Ejlif: If you are looking to see if digital can sound as good as vinyl I think you will be disappointed if you only Budget a few hundred for a DaC. You have a nice system and a nice vinyl playback rig that might be near impossible to better with digital unless you are spending a lot on it. I don’t think of digital as equal to analog just necessary since a lot of music is not available or very expensive on vinyl. I think you would be very impressed with a dac like the ps audio perfect wave II via USB from you laptop and running audirvana playback software. This would allow you to dip your toe into the world of high resolution audio and see what you think of that too. You could even add the transport if you want to play sacd. You have a great system and I think it deserves this level of digital otherwise you may just be disappointed and be one of the ones that thinks digital sucks.

Vicdamone: For the longest time affordable digital simply didn’t do it for me. I ripped my 850 CDs, argh, and bought the Logitech Touch, The convenience alone was enjoyable but the sound was still flat.

My next step was auditioning the affordable (under $1,000 DACs) a few years ago. YUK.

Thanks to this forum I purchased a Metrum Acoustics NOS Octave direct from the manufacture for just over $600. This DAC finally produced acceptable sonics and I’m still on the cheap.

Today the affordable DAC selection has grown a great deal sonically. Because of my limited experience I have no actual suggestions. I’m confident you’ll be able to put together a listenable digital source without going nuts.

Gz3827:It seems to me the more rational approach for someone using ARC would be to investigate getting your hands on a higher quality DAC than some of those already mentioned (think $1000+ for new). Just make sure that if you buy new, you can use it on a 15-30 day trial basis with a no questions asked ability to return. I suspect you could do this either through The Cable Company or perhaps directly with some of the manufacturers. Alternatively, you could pick up a used, well regarded DAC that can be resold for minimal financial loss. Whatever DAC you try, its specs should indicate input/processing support for at least 96 kHz/24 bit hi-rez audio files and preferably for 192 kHz/24 bit files.

Before settling on any DAC, confirm that it can be connected (and how) both to your laptop PC on the one end and to your ARC gear on the other end. Also, you want to be sure that whatever equipment and connections are used that you’ll be able to use software on your laptop to control the playback through your Paradigms.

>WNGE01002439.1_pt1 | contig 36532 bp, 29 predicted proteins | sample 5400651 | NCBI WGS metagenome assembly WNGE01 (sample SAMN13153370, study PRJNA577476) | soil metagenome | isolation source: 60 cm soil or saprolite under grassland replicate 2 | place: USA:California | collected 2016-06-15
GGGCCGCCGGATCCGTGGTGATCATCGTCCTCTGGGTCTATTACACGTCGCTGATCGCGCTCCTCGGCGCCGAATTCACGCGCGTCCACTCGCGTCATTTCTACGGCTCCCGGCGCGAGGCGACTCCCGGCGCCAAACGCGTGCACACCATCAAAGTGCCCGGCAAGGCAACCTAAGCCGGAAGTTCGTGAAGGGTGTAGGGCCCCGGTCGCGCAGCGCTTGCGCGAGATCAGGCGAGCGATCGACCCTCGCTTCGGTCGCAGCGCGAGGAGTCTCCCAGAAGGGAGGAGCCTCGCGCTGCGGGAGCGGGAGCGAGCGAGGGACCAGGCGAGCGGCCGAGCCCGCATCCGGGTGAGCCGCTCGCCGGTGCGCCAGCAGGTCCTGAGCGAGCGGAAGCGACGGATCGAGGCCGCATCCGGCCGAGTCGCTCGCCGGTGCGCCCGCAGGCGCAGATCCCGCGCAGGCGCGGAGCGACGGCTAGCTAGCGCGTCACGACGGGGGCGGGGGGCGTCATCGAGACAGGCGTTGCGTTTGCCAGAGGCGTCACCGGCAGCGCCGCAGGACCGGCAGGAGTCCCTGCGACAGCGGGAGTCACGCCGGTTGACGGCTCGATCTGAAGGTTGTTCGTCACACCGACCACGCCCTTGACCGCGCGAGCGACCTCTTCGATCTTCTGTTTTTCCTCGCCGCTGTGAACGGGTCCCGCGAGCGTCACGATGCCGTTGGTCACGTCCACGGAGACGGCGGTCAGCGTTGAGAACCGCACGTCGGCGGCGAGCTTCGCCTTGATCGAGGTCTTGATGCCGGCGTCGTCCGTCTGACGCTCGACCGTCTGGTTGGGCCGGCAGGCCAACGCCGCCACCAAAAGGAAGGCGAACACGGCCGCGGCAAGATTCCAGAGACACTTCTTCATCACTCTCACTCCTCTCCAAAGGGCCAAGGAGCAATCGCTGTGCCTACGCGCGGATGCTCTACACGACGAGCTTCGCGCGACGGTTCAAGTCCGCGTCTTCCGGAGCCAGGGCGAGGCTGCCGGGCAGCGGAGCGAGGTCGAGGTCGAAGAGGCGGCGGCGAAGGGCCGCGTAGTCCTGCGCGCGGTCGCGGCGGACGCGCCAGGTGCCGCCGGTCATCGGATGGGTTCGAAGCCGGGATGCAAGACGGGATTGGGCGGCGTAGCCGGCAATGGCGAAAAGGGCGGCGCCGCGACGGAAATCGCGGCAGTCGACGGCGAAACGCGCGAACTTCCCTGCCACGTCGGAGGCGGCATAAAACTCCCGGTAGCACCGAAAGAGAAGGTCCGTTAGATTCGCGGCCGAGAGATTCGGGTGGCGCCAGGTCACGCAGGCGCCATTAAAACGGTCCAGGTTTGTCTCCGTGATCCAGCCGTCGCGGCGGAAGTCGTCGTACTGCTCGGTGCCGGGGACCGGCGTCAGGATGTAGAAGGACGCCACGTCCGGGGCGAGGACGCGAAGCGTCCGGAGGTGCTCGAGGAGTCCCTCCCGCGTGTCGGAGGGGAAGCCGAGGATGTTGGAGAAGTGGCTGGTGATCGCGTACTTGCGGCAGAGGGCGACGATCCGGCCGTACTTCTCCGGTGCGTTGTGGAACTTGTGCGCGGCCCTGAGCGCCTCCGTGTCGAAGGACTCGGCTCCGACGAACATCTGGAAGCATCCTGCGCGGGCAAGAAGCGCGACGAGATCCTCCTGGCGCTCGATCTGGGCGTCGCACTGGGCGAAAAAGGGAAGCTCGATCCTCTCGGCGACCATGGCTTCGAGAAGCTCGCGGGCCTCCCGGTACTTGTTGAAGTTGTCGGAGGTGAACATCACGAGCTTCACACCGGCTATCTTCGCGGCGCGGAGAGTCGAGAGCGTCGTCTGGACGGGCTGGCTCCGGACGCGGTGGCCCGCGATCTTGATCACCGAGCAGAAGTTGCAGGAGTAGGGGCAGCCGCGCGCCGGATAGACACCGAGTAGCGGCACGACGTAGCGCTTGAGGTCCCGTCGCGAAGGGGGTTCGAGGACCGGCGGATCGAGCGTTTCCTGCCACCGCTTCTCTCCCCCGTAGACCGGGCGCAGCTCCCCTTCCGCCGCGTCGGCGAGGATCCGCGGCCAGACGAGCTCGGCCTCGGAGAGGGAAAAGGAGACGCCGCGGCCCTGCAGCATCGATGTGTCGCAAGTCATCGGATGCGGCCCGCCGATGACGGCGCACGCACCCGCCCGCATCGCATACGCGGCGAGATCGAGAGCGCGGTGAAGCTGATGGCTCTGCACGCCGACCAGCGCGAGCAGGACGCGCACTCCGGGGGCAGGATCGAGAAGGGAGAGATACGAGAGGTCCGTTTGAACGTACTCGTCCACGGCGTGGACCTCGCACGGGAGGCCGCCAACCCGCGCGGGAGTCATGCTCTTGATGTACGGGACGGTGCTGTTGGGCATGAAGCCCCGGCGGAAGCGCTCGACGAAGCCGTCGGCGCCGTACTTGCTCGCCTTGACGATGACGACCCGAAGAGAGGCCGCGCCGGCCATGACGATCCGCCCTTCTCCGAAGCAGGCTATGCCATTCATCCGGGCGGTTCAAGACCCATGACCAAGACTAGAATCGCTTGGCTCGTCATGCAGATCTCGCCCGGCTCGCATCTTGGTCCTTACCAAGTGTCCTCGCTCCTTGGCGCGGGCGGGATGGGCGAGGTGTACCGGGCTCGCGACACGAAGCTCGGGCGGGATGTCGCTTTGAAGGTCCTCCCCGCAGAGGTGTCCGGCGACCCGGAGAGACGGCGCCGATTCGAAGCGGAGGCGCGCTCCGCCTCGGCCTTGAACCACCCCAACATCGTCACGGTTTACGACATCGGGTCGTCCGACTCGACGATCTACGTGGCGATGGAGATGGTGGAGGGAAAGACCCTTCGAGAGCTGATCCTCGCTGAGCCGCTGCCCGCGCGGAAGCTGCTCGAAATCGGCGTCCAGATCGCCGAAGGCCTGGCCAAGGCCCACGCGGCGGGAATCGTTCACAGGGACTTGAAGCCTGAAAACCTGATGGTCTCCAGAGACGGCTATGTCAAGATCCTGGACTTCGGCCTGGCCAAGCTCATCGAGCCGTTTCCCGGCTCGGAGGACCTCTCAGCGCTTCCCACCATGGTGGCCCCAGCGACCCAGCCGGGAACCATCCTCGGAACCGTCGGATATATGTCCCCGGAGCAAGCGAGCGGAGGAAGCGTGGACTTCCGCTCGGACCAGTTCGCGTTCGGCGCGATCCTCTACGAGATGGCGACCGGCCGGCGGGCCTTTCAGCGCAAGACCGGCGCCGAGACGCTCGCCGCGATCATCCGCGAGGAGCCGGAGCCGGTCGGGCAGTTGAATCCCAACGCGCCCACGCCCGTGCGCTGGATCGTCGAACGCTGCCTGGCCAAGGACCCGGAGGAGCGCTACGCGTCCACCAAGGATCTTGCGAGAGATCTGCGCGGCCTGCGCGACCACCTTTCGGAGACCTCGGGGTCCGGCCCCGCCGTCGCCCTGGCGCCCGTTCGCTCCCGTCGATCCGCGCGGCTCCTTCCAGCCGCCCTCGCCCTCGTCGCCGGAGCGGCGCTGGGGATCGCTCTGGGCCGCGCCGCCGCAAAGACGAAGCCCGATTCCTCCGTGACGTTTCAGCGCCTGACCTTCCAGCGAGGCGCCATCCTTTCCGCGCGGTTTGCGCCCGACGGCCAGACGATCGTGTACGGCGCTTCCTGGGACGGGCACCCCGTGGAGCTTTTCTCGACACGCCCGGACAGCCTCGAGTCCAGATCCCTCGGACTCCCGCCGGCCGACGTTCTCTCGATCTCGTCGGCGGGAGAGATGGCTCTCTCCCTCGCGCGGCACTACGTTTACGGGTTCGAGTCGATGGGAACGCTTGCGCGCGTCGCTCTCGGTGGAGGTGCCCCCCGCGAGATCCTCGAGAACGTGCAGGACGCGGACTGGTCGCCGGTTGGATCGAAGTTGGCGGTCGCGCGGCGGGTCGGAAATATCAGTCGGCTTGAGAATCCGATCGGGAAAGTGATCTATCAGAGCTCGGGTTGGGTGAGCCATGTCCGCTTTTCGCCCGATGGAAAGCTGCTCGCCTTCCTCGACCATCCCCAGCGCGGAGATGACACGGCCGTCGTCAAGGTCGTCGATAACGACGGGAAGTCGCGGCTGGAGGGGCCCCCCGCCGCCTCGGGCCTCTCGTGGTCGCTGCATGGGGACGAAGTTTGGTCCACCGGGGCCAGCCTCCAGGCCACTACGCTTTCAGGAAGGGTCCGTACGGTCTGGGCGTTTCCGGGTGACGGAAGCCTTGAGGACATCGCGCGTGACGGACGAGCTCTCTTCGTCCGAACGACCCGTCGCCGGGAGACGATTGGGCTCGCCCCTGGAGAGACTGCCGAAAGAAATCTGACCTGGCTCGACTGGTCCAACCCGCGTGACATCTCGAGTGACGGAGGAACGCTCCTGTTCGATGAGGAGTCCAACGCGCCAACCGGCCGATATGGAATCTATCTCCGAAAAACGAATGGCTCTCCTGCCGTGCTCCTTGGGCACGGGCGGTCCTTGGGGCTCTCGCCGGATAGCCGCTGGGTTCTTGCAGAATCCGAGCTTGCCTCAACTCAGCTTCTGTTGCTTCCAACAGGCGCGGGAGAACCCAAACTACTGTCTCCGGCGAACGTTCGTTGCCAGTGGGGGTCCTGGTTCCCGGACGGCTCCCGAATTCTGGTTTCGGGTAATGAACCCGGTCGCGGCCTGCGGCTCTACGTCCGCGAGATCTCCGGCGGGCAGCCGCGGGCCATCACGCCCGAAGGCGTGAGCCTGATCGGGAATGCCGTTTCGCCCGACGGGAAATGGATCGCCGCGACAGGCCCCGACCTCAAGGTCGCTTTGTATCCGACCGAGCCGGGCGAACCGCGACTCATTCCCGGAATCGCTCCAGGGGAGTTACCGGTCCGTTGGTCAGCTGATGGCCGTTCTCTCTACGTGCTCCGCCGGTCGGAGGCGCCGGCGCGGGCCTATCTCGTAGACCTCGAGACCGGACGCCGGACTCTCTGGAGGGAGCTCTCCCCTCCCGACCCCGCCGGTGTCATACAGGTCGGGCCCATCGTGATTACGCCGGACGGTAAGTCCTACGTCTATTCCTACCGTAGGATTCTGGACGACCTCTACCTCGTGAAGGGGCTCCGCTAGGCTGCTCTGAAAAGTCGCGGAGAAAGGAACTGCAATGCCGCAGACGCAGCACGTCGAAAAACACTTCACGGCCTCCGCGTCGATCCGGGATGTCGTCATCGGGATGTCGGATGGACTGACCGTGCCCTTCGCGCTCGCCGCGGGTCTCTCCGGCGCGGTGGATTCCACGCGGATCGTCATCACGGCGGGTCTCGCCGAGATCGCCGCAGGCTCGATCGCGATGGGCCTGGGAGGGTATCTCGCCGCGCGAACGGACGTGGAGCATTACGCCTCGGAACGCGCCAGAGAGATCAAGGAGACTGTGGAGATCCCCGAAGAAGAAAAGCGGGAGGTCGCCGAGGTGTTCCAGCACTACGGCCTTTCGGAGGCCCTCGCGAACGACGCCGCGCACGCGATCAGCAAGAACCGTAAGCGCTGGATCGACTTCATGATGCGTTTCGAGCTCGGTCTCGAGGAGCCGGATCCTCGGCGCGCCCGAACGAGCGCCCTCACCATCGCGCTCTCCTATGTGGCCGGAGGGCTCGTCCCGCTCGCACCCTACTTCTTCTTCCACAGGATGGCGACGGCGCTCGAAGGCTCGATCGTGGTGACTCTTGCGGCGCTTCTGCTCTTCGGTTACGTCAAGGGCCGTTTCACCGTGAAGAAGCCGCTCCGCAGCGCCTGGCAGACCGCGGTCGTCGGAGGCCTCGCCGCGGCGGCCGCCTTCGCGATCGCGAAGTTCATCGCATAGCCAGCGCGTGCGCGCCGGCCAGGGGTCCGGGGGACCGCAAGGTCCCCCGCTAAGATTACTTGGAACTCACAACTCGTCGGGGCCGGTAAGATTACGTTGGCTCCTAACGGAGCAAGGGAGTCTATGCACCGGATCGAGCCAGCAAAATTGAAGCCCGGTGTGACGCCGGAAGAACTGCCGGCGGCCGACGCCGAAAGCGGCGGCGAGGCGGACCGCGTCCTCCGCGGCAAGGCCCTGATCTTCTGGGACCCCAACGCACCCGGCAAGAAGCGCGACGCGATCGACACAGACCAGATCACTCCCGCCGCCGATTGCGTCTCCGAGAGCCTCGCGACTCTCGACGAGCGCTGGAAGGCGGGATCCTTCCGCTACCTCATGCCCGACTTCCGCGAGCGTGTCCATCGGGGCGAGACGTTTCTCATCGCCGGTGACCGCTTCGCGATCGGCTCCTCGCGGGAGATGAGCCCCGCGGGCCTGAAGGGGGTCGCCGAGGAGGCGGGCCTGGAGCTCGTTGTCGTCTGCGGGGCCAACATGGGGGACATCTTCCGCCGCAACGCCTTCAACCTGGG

Regarding playback software, my suggestion is to obtain JRiver software for your laptop (free during a 30 day trial period and $50 if you want to keep it after that), and do any listening tests using either the WAV or FLAC audio file format. JRiver is designed for Windows computers (which is what I assume you have based on your original post) whereas iTunes software and the ALAC file format are more appropriate for Apple computers and devices.

My last recommendation is to do your testing using hi-rez audio files (WAV or FLAC) obtained from HD Tracks. In theory, it is more likely that you would hear a difference in sound quality by listening to 96 kHz/24 bit (or higher) hi-rez audio files than any audio files that you would “rip” from one of your redbook CDs (which would be 44.1 kHz/16 bit files). Also, in order to compare intelligently, make sure to download something from HD Tracks that you can also play via physical media whether vinyl and/or CD.

Even if you conclude that digital audio isn’t for you, you’ll have some fun exploring the possibility.

 

At the Audiogon office, we usually have Spotify or Amarra HiFi running alongside iTunes so we can work in our own “bubbles.”  Spotify Premium allows high quality streaming, and paired with a USB DAC, it really makes the daily grind more enjoyable.  Another thing we really like about Spotify is the social sharing aspect, so we can subscribe to each others’ playlists and discover new music easily.  iTunes itself isn’t great, but the extra EQ filters on Amarra HiFi takes the harsh edge off.  What other suggestions do you have?